A challenge is meant to be just that. Extra ordinary. Extra demanding. In the end, extra rewarding. Hiking 13 straight hours at over 10,000 feet above sea level is no easy task. Cycling 11 consecutive hours is a feat at any altitude. The efforts of Kenji and Andrew were phenomenal and we applaud them. Not just because of these numbers, but the persistence to continue even after a trip to the health center. Even after a nagging knee injury. Even after a bicycle with a single working gear. Even after a long delay and hours past the projected finish. Still the duo continued, persisted, sweated it out.
It has been a month since I’ve moved to Peru and started working with Nexos Comunitarios and I can confidently say that I’m exactly where I’m meant to be.
A year ago, I was struggling with an existential crisis during my final year of university until I came upon one word. ‘Agape’. ‘Agape’ means unconditional love in Greek and the word has become a foundation to who I am. Friends who know me are aware that I have a tattoo of the word to symbolize a lifestyle I strive to base my life upon. To show love to those unloved and neglected.
In this past month, I have been repeatedly challenged on how hard unconditional love really is. I have been constantly exposed to the extent of brokenness, division, and injustice that exists in this world. At times it seems that all our efforts are hopeless; that no matter how hard we try these ugly things will continue to persist. In my time here, I was struggling with the question of how dire a situation needs to be to be considered hopeless; and that if I knew it was hopeless, would I still try. I realized that the fact I even tried to rationalize this meant I’ve already failed at unconditional love. Loving others shouldn’t be dependent upon whether others will receive or appreciate it, rather you love regardless of the results.
By no means is this an easy task. I’ll admit that I am nowhere close to perfecting it, nor do I think I ever fully will. So why am I trying so hard?
Because among all that ugliness lies so much hope. I’ve seen people with self-sacrificial compassion go to boundless lengths to reach the unloved. I’ve seen people come together, in spite of their differences, to fight for what’s right. I’ve seen the worst of people make 180- degree transformations once someone took the time to show them their true worth and potential. I believe that everyone deserves to be loved and has the capacity to love. I try because I believe that a better world is possible, and I want to do whatever I can to get a little closer to it. Yes, sometimes it can be tough and our efforts may seem useless, but sometimes a single smile can make it all worth it.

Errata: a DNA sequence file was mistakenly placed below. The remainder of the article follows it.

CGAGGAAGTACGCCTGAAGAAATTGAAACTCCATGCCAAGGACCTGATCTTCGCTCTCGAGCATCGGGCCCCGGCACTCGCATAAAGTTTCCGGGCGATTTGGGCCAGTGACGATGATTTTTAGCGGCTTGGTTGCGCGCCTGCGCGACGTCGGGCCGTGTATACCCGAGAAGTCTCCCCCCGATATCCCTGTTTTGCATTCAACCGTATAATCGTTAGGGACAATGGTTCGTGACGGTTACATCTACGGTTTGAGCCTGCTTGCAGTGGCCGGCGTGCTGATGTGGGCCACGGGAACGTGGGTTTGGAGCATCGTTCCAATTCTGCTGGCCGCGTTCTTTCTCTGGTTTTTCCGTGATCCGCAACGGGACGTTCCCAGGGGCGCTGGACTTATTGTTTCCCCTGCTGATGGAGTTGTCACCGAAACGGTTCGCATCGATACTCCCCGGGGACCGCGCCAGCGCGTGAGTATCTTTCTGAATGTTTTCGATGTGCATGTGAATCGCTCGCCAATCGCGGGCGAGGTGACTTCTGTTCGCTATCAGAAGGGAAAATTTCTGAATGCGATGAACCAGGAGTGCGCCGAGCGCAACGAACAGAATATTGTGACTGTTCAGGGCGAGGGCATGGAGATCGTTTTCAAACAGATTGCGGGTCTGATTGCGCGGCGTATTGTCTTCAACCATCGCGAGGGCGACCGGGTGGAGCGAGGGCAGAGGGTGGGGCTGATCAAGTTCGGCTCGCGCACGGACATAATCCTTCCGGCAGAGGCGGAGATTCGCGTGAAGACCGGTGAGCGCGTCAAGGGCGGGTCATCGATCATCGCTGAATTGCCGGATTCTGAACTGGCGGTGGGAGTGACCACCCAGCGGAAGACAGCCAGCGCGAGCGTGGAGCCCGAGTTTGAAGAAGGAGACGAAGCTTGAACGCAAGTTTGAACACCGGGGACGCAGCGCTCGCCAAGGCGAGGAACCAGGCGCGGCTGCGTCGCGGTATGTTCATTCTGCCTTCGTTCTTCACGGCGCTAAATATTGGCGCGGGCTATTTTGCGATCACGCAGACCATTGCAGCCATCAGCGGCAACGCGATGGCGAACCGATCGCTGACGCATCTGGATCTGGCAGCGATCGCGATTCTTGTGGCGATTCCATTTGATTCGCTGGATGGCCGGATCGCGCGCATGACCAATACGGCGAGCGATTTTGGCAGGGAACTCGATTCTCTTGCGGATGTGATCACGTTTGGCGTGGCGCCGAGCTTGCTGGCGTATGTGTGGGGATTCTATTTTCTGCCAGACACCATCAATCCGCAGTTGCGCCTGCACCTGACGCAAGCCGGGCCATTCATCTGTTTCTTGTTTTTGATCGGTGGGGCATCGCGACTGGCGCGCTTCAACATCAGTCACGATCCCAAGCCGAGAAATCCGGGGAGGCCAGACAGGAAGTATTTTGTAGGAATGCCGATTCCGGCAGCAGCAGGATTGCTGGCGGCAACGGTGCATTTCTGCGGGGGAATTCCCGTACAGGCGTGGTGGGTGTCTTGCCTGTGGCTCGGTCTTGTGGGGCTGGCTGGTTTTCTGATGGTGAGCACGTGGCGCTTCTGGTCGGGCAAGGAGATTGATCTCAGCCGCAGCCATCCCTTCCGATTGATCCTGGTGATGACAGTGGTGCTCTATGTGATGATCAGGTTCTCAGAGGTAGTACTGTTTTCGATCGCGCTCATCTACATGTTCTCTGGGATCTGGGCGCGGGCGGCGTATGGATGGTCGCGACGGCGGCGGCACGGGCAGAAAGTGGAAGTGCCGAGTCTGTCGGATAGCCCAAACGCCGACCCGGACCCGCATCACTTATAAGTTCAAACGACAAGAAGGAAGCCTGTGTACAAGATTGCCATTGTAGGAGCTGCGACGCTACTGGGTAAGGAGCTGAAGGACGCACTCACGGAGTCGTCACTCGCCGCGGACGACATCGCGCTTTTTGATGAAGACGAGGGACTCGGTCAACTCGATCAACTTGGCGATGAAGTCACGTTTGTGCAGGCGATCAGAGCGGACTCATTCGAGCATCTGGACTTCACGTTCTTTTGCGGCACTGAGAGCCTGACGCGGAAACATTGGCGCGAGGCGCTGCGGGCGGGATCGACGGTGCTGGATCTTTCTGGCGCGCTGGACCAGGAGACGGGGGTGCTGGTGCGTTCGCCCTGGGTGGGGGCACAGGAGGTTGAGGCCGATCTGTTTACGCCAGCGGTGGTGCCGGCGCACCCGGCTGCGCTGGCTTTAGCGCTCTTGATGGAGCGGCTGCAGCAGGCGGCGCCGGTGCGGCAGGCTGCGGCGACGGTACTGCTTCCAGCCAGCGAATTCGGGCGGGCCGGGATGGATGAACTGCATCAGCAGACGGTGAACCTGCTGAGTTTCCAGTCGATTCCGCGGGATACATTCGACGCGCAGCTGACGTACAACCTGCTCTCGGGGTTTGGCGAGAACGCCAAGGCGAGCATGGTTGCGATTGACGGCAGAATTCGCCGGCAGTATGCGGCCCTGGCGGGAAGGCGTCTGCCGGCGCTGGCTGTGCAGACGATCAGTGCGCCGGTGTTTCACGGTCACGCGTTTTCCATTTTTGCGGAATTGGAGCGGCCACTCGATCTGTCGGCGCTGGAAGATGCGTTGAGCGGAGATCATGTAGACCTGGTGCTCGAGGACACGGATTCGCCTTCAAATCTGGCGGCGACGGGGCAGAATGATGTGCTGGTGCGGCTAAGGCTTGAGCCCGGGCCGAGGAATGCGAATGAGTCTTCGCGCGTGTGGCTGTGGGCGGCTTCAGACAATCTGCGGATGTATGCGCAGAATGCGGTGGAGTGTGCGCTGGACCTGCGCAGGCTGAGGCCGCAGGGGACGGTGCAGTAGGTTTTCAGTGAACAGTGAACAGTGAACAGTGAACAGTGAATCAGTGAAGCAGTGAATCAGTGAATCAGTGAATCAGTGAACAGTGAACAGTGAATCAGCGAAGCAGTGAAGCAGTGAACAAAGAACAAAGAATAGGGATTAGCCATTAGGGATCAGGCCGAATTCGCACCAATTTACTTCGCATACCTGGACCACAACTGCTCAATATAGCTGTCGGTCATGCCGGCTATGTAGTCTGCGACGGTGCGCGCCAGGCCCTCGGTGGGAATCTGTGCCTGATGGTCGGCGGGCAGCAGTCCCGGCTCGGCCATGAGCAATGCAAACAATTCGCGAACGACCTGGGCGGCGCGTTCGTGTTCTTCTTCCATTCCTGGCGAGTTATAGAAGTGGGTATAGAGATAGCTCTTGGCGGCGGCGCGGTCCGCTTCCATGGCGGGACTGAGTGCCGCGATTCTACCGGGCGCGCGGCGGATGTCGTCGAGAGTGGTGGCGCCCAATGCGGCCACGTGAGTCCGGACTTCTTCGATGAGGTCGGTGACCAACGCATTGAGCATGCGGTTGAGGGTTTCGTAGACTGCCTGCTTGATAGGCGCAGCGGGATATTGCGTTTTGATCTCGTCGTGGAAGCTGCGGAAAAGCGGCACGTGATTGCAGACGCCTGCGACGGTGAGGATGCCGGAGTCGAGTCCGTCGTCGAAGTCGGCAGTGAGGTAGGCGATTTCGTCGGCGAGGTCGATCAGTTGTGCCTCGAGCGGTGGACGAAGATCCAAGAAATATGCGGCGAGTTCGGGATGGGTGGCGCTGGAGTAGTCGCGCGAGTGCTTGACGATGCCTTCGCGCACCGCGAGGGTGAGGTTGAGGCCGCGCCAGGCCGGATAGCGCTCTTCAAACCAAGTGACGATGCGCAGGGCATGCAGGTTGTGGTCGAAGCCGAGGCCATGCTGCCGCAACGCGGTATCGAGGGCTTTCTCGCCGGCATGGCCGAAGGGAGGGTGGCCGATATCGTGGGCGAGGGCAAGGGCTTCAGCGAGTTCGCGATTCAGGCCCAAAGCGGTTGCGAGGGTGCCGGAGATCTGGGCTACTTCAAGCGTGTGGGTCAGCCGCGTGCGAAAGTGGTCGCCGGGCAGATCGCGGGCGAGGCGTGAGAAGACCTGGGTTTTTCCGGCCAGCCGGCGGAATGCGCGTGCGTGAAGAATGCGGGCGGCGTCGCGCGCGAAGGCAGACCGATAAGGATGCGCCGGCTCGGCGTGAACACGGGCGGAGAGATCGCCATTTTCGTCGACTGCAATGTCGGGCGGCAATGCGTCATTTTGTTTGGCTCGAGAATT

We are raising money for our POWER Lunch Program and two of our members have a challenge: 37 km hike and 100 km bike ride from Urubamba to Cuncani.
This is one of the post written by Kenji! Please, read it, share it and support our cause: https://www.globalgiving.org/projects/power-lunch/
Aside from me being an international development worker, and willing to promote community development, there is another very strong reason why I want to raise money to implement this POWER Lunch. That is my personal connection with children. I have always enjoyed being with children and from some point, working with and for kids became one of my Ikigai, a Japanese term that has been recently been recognized internationally. It is often translated as “meaning of being” but more accurately, it is the combination of “your values”, “things you like to do”, and “things you are good at”.
This picture was when I visited one of the families in the community Nilda (older sister) and Grizelda (little sister). I gain great pleasure when I am with them (and I hope they enjoy time with me as well…. crossed fingers). Being a field worker and working with a group of people…
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Carly Hayes, University of Waterloo (Nexos Comunitarios intern)
2030 seems to be the year that everyone can’t stop talking about. The year, far enough in the future, when we can eliminate poverty, achieve zero hunger, and reduce inequality, among a number of other important, lofty goals. The 2030+ Agenda, also known as the Sustainable Development Goals, took over where the Millennium Development goals somewhat disappointingly left off. The stakes are high, especially for nutrition: the stated goal is to achieve zero hunger in 15 years, and we’re already a year into the challenge.
When looking at the country level, it certainly seems that Peru is up to that challenge. The government of Peru has been praised in a multitude of forums for its commitment to reducing rates of stunting (low height for age) and wasting (low weight for age). Currently, Peru holds the top spot on the Hunger and Nutrition Commitment Index (HANCI), primarily due to the political commitment espoused by leaders to tackling this problem through multi-sectoral, multi-departmental approaches. This achievement was based on Peru’s relative commitment to the other countries in the index, measured through Borda scores of commitment to access, availability, and utilization of food and key nutrients. Peru is also listed in the International Food Policy Research Institute’s Global Nutrition Report as the country with the fourth-greatest budget allocation to nutrition-specific and nutrition-sensitive interventions, at 4.64 percent of general government expenditures, of those 24 countries that provided data.